Wolfram Talks About Wolfram Alpha

April 7, 2009
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I felt pretty lucky to get an early preview of Wolfram Alpha, but real insiders like Rudy Rucker get personal demos from Wolfram himself. Rucker not only published a post about his conversation but also posted a “slightly condensed” hour-long podcast of the interview.

I listened to the whole hour. My biggest surprise is at how much Wolfram emphasizes the natural language interface, which I’d thought from my own preview was less of a focus–and even the system’s weakest link. In fact, when  Rucker asks if there will be a manual offering advanced users a list of expressions akin to those in Mathematica, Wolfram says no, that users are lazy, ontologies never line up, and that the system will figure out what the user means. Of course, I now question my assumption that Wolfram Alpha’s real goal or potential is to act as a service to use in other applications.

At the same, Wolfram says that he envisions “a new field of knowledge-based computing.  Imagine a spreadsheet that can pull in knowledge about the entries.” I heard that and then expected him to explain a vision around an API, but he continued to explain that the interface from a spreadsheet woul

I felt pretty lucky to get an early preview of Wolfram Alpha, but real insiders like Rudy Rucker get personal demos from Wolfram himself. Rucker not only published a post about his conversation but also posted a “slightly condensed” hour-long podcast of the interview.

I listened to the whole hour. My biggest surprise is at how much Wolfram emphasizes the natural language interface, which I’d thought from my own preview was less of a focus–and even the system’s weakest link. In fact, when  Rucker asks if there will be a manual offering advanced users a list of expressions akin to those in Mathematica, Wolfram says no, that users are lazy, ontologies never line up, and that the system will figure out what the user means. Of course, I now question my assumption that Wolfram Alpha’s real goal or potential is to act as a service to use in other applications.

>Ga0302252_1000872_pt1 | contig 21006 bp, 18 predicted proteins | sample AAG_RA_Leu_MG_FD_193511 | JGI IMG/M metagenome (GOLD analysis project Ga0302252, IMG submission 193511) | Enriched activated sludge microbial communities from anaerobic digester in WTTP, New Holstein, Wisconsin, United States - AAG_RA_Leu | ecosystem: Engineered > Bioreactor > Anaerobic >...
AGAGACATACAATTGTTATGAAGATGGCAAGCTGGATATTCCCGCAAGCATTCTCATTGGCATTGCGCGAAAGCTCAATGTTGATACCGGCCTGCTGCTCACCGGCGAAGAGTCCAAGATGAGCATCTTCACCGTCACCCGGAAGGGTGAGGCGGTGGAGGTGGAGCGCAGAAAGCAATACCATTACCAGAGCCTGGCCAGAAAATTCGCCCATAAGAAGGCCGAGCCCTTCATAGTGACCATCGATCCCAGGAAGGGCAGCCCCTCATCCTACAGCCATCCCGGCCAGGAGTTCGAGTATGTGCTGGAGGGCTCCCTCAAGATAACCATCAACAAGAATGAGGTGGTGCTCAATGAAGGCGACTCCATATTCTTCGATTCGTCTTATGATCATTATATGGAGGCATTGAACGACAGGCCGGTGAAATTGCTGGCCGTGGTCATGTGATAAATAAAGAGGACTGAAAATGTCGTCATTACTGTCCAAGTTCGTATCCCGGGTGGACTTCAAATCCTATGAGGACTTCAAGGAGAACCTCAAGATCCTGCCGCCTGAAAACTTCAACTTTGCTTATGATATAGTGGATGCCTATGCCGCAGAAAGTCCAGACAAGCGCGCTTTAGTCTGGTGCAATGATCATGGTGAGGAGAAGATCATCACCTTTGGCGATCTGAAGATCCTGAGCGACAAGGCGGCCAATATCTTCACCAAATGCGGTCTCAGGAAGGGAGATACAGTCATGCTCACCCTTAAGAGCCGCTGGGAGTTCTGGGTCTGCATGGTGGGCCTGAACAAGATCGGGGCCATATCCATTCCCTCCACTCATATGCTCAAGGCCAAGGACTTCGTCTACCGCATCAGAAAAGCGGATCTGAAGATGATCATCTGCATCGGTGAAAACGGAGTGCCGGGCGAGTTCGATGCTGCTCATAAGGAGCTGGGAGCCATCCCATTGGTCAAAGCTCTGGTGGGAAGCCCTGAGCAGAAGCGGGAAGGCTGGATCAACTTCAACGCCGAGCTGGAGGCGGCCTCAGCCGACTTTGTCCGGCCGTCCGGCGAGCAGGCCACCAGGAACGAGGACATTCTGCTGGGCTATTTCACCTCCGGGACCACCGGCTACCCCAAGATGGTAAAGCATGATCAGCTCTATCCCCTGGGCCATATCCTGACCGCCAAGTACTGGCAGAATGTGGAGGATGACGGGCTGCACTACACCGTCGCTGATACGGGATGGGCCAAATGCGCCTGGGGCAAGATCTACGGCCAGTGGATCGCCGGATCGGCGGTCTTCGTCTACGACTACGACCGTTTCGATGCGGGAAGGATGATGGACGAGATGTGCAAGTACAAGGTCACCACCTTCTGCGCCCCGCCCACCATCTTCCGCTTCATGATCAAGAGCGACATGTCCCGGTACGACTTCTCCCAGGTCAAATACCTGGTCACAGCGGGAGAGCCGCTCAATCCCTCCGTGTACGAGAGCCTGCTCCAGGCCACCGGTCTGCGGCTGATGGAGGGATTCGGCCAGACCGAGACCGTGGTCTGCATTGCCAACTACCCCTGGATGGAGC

At the same, Wolfram says that he envisions “a new field of knowledge-based computing.  Imagine a spreadsheet that can pull in knowledge about the entries.” I heard that and then expected him to explain a vision around an API, but he continued to explain that the interface from a spreadsheet would  use natural language. I don’t know whether Wolfram has actually thought this through, or if he can appreciate the perspective of an application developer depending on consistency from a software service. Maybe I underestimate him. Needless to say, I’m a lot closer to my initial skepticism again.

What is interesting from a non-technical perspective is that Wolfram sees Wolfram Alpha as doing for NKS what word processors and databases did for Turing’s theory of computation, i.e., proving the value of his grand opus through its consumerization. I’m give him credit for putting his credibility on the line this way, but I think he’s taking a big risk here.

The podcast is a bit rambling, but it’s primary source material–and I found it enlightening enough to devote an hour to it (while writing this blog post).  I suggest skimming Rucker’s write-up first, and then deciding whether you have the patience to listen to the whole podcast.

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